Journal Articles

  • Stretching desmin filaments with receding meniscus reveals large axial tensile strength
    [Apr 2014]

    Publication date: Available online 16 April 2014
    Source:Journal of Structural Biology

    Author(s): Balázs Kiss , Miklós S.Z. Kellermayer

    Desmin forms the intermediate filament system of muscle cells where it plays important role in maintaining mechanical integrity and elasticity. Although the importance of intermediate-filament elasticity in cellular mechanics is being increasingly recognized, the molecular basis of desmin’s elasticity is not fully understood. We explored desmin elasticity by molecular combing filaments with forces calculated to be as large as 4nN. Average filament contour length increased 1.55-fold axial on average. Molecular combing together with EGTA-treatment caused the fragmentation of the filament into short, 60 to 120-nm-long and 4-nm-wide structures. The fragments display a surface periodicity of 38nm, suggesting that they are composed of laterally attached desmin dimers. The axis of the fragments may deviate significantly from that of the overstretched filament, indicating that they have a large orientational freedom in spite of being axially interconnected. The emergence of protofibril fragments thus suggests that the interconnecting head or tail domains of coiled-coil desmin dimers are load-bearing elements during axial stretch.





    Categories: Journal Articles
  • Structural insights into regulatory mechanisms of MO25-mediated kinase activation
    [Apr 2014]

    Publication date: Available online 16 April 2014
    Source:Journal of Structural Biology

    Author(s): Qian Hao , Miao Feng , Zhubing Shi , Chuanchuan Li , Min Chen , Wenjia Wang , Meng Zhang , Shi Jiao , Zhaocai Zhou

    The tumor suppressor kinase LKB1 and germinal center kinases (GCKs) are key regulators of various cellular functions. The adaptor molecule MO25 not only recruits and activates LKB1 through the pseudokinase STRAD, but also may directly activate GCKs like MST3, MST4, STK25, OSR1 and SPAK. Targeting MO25 in a pathological setting has been recently studied in mouse. Yet the regulatory mechanism of MO25-mediated kinase activation is not fully understood. Here, our structural studies of MO25-related kinases reveal that MO25 binds to and activates GCK kinases or pseudokinase through a unified structural mechanism, featuring an active conformation of the αC helix and A-loop stabilized by MO25. Compared to GCKs that are directly activated by MO25-binding, activation of LKB1 has evolved additional layer of regulatory machinery, i.e., MO25 “activates” the pseudokinase STRAD, which in turn activates LKB1. Importantly, the structures of MO25–STK25 and MO25–MST3 determined in this work represent a transition/intermediate state and a fully activated state, respectively during the MO25-mediated kinase activating process.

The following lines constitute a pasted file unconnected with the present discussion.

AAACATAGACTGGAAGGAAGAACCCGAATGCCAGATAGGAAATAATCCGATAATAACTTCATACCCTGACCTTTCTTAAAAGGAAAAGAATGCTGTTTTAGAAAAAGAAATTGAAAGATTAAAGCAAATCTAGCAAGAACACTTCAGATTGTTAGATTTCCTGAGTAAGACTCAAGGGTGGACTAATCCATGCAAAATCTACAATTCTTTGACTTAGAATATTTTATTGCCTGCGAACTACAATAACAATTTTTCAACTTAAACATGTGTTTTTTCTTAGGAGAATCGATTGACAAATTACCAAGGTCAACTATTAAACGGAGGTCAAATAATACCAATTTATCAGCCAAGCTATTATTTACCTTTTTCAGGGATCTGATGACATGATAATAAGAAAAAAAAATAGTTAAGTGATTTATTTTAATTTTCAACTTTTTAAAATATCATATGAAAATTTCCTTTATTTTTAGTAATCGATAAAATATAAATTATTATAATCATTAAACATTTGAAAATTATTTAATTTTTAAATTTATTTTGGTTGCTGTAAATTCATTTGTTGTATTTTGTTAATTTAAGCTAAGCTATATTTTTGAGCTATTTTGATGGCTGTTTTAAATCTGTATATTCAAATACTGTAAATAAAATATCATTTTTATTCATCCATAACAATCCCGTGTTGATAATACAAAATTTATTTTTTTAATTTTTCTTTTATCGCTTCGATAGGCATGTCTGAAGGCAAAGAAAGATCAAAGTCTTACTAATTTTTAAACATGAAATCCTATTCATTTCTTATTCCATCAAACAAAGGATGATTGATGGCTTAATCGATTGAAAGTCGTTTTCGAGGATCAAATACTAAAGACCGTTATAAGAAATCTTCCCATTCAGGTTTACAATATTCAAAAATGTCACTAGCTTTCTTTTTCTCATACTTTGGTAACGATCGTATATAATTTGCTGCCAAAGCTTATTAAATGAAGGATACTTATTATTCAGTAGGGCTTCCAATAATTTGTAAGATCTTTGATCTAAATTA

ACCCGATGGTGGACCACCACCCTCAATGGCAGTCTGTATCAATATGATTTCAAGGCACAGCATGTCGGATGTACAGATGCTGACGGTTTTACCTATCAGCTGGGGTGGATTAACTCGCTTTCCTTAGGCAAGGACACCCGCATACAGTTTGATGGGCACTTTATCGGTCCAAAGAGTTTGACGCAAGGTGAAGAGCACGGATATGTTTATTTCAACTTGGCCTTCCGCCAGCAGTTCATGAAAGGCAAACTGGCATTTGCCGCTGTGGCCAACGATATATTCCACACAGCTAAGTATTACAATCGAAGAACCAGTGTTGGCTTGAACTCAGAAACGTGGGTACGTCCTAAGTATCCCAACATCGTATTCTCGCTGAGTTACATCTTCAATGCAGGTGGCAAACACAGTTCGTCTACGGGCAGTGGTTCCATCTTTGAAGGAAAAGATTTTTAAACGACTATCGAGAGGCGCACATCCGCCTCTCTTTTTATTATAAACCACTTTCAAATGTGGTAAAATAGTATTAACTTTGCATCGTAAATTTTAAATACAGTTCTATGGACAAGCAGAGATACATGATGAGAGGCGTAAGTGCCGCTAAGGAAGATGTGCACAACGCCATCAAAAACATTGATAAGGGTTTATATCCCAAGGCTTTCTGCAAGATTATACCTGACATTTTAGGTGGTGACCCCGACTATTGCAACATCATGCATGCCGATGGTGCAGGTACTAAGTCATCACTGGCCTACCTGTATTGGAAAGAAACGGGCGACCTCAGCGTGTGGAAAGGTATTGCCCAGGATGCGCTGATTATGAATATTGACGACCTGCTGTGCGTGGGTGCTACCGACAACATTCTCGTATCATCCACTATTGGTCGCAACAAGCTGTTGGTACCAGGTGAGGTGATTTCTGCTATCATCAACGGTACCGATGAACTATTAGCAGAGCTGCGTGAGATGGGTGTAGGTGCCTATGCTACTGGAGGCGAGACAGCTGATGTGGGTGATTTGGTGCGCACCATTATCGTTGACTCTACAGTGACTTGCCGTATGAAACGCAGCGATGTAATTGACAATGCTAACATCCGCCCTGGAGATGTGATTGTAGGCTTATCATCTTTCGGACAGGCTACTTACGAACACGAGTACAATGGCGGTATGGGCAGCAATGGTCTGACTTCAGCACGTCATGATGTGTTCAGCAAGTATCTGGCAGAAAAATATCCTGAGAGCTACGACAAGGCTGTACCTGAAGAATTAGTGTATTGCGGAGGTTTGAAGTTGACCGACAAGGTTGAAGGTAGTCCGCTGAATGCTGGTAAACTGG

Categories: Journal Articles
  • Nano-thrombelastography of fibrin during blood plasma clotting
    [Apr 2014]

    Publication date: Available online 13 April 2014
    Source:Journal of Structural Biology

    Author(s): Tímea Feller , Miklós S.Z. Kellermayer , Balázs Kiss

    Hemostasis is a complex process that relies on the sensitive balance between the formation and breakdown of the thrombus, a three-dimensional polymer network of the fibrous protein fibrin. Neither the details of the fibrinogen–fibrin transition, nor the exact mechanisms of fibrin degradation are fully understood at the molecular level. In the present work we investigated the nanoscale-changes in the viscoelasticity of the 3D-fibrin network during fibrinogenesis and streptokinase (STK)-induced fibrinolysis by using a novel application of force spectroscopy, named nano-thrombelastography. In this method the changes in the bending of an oscillating atomic-force-microscope (AFM) cantilever in human blood–plasma droplet were followed as a function of time. Whereas the global features of the time-dependent change in cantilever deflection corresponded well to a macroscopic thrombelastogram, the underlying force spectra revealed large, sample-dependent oscillations in the range of 3–50nN and allowed the separation of elastic and viscous components of fibrin behavior. Upon STK treatment the nano-thrombelastogram signal decayed gradually. The decay was driven by a decrease in thrombus elasticity, whereas thrombus viscosity decayed with a time delay. In scanning AFM images mature fibrin appeared as 17-nm-high and 12–196-nm-wide filaments. STK-treatment resulted in the decrease of filament height and the appearance of a surface roughness with 23.7nm discrete steps that corresponds well to the length of a fibrinogen monomer. Thus, the initial decay of thrombus elasticity during fibrinolysis may be caused by the axial rupture of fibrin fibers.





    Categories: Journal Articles